guinea pig plastic My guinea pigs have eaten plastic! What to do?

My guinea pigs have eaten plastic! What to do?

The shock is deep: You go to your guinea pigs unsuspecting and suddenly find gnawed plastic. The missing plastic parts are nowhere to be found, no matter how thoroughly you search – the guinea pigs must have eaten plastic!

What to do now and how to avoid eating plastic in the future?

Here you will find all the relevant answers to this delicate issue.

Step 1: Take a deep breath

What’s done is done and cannot be changed now!

The very first thing you should do is remove any remaining plastic from the cage immediately to prevent even more damage. Take a few deep breaths afterwards, because hysteria will not help you in this case and will only cost you and your animals valuable time in the end.

Once the initial shock has been digested, calmly search the entire enclosure once again and replace the old bedding with fresh bedding to be on the safe side. This way you can prevent your mice from eating more plastic that is buried deep in the litter. This way you are on the safe side and you can be sure that the danger has been averted for the moment.

Afterwards, consider the maximum amount of plastic the animal could have eaten and where the plastic came from in the first place.

How is the pet behaving at the moment?
Is it behaving strangely?
Is it eating normally?
Does it show signs of pain?
Can it defecate?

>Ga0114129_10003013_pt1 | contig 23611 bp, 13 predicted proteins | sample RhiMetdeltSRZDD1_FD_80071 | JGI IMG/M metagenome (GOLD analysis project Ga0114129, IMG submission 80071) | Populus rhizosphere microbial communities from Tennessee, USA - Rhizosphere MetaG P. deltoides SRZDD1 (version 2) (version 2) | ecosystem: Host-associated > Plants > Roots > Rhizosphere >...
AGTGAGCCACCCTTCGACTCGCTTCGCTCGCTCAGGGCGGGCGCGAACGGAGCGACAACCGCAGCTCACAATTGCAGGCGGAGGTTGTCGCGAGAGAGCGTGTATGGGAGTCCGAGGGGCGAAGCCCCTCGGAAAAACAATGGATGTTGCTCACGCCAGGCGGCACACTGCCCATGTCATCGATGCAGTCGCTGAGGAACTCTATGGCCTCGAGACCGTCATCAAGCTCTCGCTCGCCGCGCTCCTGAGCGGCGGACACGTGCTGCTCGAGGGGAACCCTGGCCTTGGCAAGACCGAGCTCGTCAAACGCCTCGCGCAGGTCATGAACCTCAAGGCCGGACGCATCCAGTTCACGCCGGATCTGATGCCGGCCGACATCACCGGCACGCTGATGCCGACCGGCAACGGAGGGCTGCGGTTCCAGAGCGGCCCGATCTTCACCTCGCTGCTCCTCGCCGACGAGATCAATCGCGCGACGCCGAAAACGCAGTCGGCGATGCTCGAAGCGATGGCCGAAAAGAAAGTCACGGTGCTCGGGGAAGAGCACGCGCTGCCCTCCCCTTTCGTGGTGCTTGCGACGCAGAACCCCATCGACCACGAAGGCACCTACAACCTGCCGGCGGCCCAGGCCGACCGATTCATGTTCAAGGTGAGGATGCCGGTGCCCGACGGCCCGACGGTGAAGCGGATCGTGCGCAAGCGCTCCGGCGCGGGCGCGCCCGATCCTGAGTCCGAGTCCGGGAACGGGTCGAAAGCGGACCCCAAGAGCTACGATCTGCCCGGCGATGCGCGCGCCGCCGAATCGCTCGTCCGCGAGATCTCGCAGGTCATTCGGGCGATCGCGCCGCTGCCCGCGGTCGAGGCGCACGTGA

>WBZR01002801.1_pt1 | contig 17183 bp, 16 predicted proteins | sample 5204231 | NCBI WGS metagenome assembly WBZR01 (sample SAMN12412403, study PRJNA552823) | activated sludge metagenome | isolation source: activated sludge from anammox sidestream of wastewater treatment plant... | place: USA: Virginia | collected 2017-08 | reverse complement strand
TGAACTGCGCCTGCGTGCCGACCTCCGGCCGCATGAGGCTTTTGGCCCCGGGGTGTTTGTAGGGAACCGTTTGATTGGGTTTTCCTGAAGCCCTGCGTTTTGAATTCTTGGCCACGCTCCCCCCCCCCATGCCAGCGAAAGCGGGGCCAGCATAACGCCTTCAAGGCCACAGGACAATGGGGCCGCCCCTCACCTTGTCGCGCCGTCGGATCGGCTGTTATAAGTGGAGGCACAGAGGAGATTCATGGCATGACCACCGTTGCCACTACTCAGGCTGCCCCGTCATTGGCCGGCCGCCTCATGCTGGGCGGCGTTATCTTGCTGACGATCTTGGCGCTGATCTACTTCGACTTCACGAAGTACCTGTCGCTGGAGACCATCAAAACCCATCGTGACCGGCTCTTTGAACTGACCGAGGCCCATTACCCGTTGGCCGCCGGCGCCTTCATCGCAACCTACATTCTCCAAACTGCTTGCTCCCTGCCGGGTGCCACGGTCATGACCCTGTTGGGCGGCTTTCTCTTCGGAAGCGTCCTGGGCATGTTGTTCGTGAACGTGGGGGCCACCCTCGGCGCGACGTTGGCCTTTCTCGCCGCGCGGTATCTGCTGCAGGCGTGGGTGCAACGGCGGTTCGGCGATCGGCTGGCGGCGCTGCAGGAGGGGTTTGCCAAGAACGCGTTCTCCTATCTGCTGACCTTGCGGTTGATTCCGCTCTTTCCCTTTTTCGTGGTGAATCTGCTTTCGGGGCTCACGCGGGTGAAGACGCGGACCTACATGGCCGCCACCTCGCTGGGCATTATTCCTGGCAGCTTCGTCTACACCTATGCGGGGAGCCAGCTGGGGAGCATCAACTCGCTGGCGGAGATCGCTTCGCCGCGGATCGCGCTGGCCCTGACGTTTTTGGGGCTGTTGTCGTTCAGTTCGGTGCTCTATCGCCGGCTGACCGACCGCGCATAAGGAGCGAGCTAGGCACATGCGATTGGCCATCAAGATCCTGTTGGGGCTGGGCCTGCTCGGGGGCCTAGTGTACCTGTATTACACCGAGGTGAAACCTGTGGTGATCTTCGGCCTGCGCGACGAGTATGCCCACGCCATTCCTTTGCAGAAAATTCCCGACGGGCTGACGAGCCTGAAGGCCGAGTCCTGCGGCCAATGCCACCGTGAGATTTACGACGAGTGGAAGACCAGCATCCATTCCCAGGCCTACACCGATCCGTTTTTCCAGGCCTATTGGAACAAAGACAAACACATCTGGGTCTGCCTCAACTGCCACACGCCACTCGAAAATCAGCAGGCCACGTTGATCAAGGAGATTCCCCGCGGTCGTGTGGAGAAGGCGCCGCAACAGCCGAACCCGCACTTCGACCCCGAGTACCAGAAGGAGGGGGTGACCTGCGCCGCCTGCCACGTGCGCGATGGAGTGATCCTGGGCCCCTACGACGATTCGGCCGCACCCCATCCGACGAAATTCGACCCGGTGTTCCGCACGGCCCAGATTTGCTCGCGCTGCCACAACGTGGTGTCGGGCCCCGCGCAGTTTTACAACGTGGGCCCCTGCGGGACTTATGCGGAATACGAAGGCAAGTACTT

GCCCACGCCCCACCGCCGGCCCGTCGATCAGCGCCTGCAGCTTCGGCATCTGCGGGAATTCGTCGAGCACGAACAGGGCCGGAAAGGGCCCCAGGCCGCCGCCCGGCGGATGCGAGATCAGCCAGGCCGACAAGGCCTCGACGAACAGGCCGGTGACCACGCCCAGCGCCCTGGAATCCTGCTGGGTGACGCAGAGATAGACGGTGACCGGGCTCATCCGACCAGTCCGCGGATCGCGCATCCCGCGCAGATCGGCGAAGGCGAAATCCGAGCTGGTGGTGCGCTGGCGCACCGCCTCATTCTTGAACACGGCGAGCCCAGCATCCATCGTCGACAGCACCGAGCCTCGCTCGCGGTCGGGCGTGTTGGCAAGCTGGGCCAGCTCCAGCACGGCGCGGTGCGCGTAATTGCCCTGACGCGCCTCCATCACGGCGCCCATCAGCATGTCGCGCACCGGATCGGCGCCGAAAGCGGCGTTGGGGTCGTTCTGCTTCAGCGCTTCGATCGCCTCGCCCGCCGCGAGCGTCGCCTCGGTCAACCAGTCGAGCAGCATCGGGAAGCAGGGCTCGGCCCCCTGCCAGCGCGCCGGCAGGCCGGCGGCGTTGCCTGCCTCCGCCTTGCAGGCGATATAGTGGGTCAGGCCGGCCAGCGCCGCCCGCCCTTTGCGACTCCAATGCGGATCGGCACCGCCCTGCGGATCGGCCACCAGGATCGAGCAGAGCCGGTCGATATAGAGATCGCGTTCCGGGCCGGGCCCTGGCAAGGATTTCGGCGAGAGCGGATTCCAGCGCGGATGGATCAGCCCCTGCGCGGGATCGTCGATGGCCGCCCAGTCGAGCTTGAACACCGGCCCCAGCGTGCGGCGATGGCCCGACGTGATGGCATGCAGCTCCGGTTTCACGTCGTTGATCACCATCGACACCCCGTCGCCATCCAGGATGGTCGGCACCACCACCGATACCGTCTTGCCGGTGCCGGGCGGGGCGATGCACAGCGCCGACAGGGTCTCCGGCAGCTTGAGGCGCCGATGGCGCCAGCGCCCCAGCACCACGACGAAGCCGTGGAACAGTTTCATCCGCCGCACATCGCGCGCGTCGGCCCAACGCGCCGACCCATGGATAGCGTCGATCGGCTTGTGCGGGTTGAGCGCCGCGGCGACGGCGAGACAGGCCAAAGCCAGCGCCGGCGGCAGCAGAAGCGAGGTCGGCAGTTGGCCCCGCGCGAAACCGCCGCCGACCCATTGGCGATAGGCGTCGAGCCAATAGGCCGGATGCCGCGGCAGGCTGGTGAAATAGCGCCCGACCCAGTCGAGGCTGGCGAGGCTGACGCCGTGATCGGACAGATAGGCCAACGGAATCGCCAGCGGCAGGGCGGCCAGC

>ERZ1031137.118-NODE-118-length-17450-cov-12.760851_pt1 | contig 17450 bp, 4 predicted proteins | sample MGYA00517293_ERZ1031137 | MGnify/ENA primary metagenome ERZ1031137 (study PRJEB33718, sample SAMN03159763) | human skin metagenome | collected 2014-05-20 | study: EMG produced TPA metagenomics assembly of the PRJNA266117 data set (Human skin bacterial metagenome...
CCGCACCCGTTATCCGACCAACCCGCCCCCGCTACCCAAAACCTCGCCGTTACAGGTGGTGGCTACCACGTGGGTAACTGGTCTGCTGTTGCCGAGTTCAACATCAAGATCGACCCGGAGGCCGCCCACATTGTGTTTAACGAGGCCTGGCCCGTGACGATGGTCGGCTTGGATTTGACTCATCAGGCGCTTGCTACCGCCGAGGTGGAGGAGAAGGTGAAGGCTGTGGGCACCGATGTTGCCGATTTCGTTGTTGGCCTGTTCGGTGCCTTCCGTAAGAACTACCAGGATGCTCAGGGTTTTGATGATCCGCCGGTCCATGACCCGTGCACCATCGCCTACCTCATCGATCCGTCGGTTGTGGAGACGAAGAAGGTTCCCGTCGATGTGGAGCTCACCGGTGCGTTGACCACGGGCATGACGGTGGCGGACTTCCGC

Does the behavior change over time?

While you’re asking yourself these questions, though, take further action and don’t just twiddle your thumbs!
Step 2: Provide fresh food

Since guinea pigs, like rabbits, have stuffed stomachs (no muscles in the stomach), it is highly advisable to offer fresh food as soon as possible to get their digestion going.

Only by ingesting fresh food can the plastic from the stomach be moved on to the intestines and eliminated as quickly as possible. If your guinea pig doesn’t eat anything for a while after the plastic has been eaten, the plastic will slowly decompose in the animal’s stomach and release a number of toxins that are not safe for the animal.

Therefore, your primary goal should be to chase the plastic through the digestive tract as quickly as possible. The best way to do this is to offer your guinea pig his absolute favorite food. Do not be sparing here, but let your guinea pig eat as much as it wants.

Attention: Do not give pellets and other dry food! This food is already difficult to digest and only aggravates the original problem.

If your guinea pigs normally always have pellets or dry food at their free disposal, then take this out of the enclosure at least temporarily. However, it is best if you do without the pellets altogether and provide your guinea pigs only with fresh food in the future. This is on the one hand healthier as far as nutrients are concerned and on the other hand many stomach and intestinal problems can be prevented.

Wait or act: What happens to plastic in the guinea pig’s stomach?

Basically: Observe your animal very closely! Only then can you draw the right conclusions and assess the situation correctly.

How is the pet behaving at the moment?
Is it behaving strangely?
Is it eating normally?
Does it show signs of pain?
Can it defecate?
Does the behavior change over time?

All these questions are important to give you a concrete picture of the extent of the drama regarding this situation.

Of course, it is especially difficult if you cannot say without a doubt which of your guinea pigs has been eating the plastic.

Here it is important not to guess, but to keep an eye on all animals!

Especially with large pieces of plastic or even large quantities it can quickly come to a pharyngeal blockage, which is life-threatening for your guinea pig. For this reason, you should always consult a veterinarian as soon as you even have the feeling that something might be wrong with one of your animals – especially if you know for sure that at least one of them has eaten plastic.